SEVEN UK-based organisations including Johnson Matthey have signed a memorandum of understanding to develop prototype solid-state battery technology for automotive applications.
The MoU was signed between Johnson Matthey, Faraday Institution, Britishvolt, Oxford University, UK Battery Industrialisation Centre, Emerson & Renwick, and the University of Warwick. The collaboration aims to utilise the UK academic capability to produce scalable manufacturing techniques for solid-state batteries. These batteries have an advantage over lithium-ion batteries as they can hold more charge for a given volume and have reduced safety costs. According to the Faraday Institution, which is leading the consortium, solid-state batteries are expected to be deployed in consumer electronics before electric vehicles, and will likely have a 4% share of the EV battery market by 2030.
A preliminary design for a prototyping facility is being developed and the collaboration are currently looking into funding opportunities.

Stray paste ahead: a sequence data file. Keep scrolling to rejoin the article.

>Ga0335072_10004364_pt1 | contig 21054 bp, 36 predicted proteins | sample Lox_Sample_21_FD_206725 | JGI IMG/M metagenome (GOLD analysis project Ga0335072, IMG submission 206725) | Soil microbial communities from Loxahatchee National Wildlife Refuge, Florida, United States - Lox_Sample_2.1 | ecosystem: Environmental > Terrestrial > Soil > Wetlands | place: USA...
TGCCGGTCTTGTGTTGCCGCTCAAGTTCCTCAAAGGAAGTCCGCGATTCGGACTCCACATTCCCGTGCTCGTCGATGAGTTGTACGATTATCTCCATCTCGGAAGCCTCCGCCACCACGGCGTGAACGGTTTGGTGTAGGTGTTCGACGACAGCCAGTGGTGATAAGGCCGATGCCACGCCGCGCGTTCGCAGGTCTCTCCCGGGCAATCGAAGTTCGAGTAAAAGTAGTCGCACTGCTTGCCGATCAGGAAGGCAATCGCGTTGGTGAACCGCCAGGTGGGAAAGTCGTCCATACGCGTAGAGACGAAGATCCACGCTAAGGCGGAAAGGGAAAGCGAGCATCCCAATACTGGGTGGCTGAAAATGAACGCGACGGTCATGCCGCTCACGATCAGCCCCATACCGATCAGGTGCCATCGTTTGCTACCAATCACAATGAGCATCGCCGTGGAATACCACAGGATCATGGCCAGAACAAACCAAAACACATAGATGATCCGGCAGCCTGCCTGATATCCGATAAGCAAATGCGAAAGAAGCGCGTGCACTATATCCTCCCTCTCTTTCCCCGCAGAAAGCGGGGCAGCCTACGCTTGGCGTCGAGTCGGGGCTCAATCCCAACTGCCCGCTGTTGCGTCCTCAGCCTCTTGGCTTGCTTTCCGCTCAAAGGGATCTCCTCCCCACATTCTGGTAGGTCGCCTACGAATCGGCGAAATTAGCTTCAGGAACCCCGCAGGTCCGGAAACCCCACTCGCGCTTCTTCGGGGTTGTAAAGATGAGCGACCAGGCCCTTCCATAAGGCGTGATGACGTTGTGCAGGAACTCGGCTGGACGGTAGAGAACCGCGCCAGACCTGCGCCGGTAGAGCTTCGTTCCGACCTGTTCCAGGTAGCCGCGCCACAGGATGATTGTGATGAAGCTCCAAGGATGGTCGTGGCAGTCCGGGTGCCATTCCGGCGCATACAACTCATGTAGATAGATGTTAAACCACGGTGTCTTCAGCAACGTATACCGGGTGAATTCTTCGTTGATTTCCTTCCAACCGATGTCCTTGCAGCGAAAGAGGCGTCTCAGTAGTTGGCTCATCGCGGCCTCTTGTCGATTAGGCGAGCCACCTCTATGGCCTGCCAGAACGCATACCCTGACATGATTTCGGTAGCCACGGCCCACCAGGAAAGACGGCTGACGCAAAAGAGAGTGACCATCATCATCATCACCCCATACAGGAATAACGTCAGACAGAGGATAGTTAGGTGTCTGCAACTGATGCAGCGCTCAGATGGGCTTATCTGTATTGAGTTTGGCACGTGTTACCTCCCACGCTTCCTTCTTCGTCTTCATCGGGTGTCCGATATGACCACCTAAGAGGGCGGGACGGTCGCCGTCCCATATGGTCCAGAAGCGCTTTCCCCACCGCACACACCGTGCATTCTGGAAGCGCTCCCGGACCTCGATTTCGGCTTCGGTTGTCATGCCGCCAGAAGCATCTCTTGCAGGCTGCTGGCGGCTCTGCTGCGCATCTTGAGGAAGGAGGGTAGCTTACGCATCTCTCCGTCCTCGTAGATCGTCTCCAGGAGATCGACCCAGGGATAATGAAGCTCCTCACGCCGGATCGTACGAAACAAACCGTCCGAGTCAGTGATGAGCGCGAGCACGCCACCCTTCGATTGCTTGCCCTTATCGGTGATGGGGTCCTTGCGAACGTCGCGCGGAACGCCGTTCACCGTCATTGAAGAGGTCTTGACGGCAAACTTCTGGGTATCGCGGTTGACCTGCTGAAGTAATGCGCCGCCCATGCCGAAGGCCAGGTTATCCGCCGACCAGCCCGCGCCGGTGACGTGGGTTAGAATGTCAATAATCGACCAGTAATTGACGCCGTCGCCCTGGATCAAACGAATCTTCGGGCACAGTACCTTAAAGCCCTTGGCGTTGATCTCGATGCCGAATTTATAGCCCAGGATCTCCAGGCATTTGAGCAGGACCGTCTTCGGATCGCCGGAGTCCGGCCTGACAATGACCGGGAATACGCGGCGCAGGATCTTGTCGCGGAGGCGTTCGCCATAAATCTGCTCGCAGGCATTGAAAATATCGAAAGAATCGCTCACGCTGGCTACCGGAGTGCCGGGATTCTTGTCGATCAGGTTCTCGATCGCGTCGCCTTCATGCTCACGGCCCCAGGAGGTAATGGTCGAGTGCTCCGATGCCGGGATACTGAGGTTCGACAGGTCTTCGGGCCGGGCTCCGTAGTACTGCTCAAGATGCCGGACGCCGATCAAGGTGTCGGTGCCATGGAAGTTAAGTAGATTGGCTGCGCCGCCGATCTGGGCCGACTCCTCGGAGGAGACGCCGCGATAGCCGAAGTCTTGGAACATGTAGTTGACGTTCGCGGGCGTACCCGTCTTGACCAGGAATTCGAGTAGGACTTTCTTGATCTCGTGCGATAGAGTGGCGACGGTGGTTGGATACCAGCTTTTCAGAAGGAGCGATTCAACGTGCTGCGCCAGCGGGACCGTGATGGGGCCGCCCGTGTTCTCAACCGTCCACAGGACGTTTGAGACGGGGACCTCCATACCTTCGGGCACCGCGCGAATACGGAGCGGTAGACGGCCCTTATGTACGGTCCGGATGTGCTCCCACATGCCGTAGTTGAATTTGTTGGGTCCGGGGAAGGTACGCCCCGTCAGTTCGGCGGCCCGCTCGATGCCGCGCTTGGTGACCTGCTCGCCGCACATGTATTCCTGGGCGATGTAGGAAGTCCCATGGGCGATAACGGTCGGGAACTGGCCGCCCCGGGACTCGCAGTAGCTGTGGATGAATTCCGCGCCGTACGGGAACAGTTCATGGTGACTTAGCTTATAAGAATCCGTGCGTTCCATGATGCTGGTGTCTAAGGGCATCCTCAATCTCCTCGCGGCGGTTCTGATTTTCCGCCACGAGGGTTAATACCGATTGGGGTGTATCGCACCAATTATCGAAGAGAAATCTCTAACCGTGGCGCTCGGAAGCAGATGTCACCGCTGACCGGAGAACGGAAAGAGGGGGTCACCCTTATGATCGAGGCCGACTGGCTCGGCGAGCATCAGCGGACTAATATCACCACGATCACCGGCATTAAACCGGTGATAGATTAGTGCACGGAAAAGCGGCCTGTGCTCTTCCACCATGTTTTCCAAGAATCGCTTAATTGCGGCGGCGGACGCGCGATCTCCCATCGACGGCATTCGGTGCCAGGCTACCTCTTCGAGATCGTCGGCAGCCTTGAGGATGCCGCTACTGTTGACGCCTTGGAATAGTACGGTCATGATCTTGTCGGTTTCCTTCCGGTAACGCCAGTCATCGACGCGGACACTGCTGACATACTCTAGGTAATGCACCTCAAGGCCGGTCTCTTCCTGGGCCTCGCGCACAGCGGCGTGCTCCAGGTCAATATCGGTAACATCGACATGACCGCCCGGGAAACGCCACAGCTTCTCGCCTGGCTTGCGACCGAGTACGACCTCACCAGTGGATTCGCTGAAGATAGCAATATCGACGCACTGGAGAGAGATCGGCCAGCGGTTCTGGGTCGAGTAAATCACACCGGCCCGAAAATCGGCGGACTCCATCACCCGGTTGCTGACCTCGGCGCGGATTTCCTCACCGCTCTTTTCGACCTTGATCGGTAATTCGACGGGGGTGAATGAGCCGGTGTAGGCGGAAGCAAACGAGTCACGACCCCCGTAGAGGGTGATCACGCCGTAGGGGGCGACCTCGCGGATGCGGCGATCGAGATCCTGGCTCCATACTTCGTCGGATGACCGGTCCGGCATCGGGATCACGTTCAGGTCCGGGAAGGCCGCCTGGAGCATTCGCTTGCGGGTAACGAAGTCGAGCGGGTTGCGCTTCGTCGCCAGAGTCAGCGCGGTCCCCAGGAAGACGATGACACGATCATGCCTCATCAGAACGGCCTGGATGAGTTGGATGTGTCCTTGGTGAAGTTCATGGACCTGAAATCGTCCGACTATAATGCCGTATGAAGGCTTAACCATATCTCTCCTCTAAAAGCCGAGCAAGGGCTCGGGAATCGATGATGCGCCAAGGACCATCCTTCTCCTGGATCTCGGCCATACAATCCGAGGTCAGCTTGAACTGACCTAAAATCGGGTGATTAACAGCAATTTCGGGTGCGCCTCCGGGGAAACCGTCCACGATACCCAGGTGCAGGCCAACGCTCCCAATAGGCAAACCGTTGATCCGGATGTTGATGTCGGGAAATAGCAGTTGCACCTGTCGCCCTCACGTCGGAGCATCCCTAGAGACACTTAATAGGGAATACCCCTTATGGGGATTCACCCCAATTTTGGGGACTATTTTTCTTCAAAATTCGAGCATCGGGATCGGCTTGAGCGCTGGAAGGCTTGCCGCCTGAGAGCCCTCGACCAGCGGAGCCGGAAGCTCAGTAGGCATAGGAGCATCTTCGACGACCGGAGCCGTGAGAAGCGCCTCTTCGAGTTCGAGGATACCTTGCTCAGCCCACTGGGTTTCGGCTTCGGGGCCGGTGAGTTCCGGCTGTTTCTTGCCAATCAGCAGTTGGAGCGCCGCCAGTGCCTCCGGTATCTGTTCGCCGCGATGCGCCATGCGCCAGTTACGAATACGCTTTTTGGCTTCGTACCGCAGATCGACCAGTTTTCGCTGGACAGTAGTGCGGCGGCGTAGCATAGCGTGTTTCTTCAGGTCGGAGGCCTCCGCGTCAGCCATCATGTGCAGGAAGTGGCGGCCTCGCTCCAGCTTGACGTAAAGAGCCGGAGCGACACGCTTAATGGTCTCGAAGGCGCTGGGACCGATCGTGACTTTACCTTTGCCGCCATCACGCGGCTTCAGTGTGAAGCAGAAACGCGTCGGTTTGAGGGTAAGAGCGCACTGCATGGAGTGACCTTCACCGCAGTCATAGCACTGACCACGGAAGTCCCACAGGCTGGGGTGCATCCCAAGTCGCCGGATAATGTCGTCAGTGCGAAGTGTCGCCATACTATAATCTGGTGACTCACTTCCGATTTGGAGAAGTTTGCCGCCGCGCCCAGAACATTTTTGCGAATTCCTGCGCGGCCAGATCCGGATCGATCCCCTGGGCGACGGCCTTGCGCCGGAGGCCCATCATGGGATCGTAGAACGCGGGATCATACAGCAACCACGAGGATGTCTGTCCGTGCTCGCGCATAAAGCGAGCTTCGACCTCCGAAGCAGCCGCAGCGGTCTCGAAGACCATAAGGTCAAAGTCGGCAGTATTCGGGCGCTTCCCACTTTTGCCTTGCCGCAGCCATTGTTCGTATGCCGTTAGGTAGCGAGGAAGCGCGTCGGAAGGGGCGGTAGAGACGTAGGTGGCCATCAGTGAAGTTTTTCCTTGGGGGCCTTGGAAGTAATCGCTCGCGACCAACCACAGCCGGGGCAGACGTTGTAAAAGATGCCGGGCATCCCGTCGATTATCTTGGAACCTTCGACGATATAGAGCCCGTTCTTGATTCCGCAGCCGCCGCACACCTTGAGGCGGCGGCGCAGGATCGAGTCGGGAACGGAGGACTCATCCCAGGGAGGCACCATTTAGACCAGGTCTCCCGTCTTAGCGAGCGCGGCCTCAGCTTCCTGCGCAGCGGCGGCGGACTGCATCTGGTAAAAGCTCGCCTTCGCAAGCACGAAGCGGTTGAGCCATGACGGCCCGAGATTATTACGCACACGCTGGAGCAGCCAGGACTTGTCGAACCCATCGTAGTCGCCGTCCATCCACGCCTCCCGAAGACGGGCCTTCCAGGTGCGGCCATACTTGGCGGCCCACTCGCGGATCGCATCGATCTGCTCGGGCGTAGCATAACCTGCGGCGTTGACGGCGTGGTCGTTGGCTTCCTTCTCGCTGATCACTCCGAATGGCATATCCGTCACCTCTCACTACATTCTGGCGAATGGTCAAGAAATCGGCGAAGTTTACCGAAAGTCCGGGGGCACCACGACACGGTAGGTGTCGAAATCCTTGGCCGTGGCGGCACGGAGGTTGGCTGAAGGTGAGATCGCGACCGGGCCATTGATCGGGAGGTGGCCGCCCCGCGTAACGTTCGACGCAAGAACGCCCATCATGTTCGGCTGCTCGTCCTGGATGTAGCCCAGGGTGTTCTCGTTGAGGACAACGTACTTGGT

Pam Thomas, CEO of Faraday Institution, said: “I am delighted to be able to announce the formation of this unique consortium for the advancement of solid-state battery prototyping that includes leading UK-based organisations at many stages in the value chain. Our leadership in this venture signals a move towards a role that the Faraday Institution will increasingly play as a trusted convener of significant partnerships between UK industry and academia as a route to commercialise breakthrough science emerging from our research programmes to maximise UK economic value.”
Christian Gunther, CEO, Battery Materials at Johnson Matthey, said: “The realisation of a prototype solid-state battery cell will be a great achievement for the UK battery industry, and this consortium will be a critical enabler for delivering this milestone. Delivering enhanced range and safety over traditional lithium-ion battery technologies will be a key driver for battery electric vehicle adoption, supporting the transition to a net zero future.”
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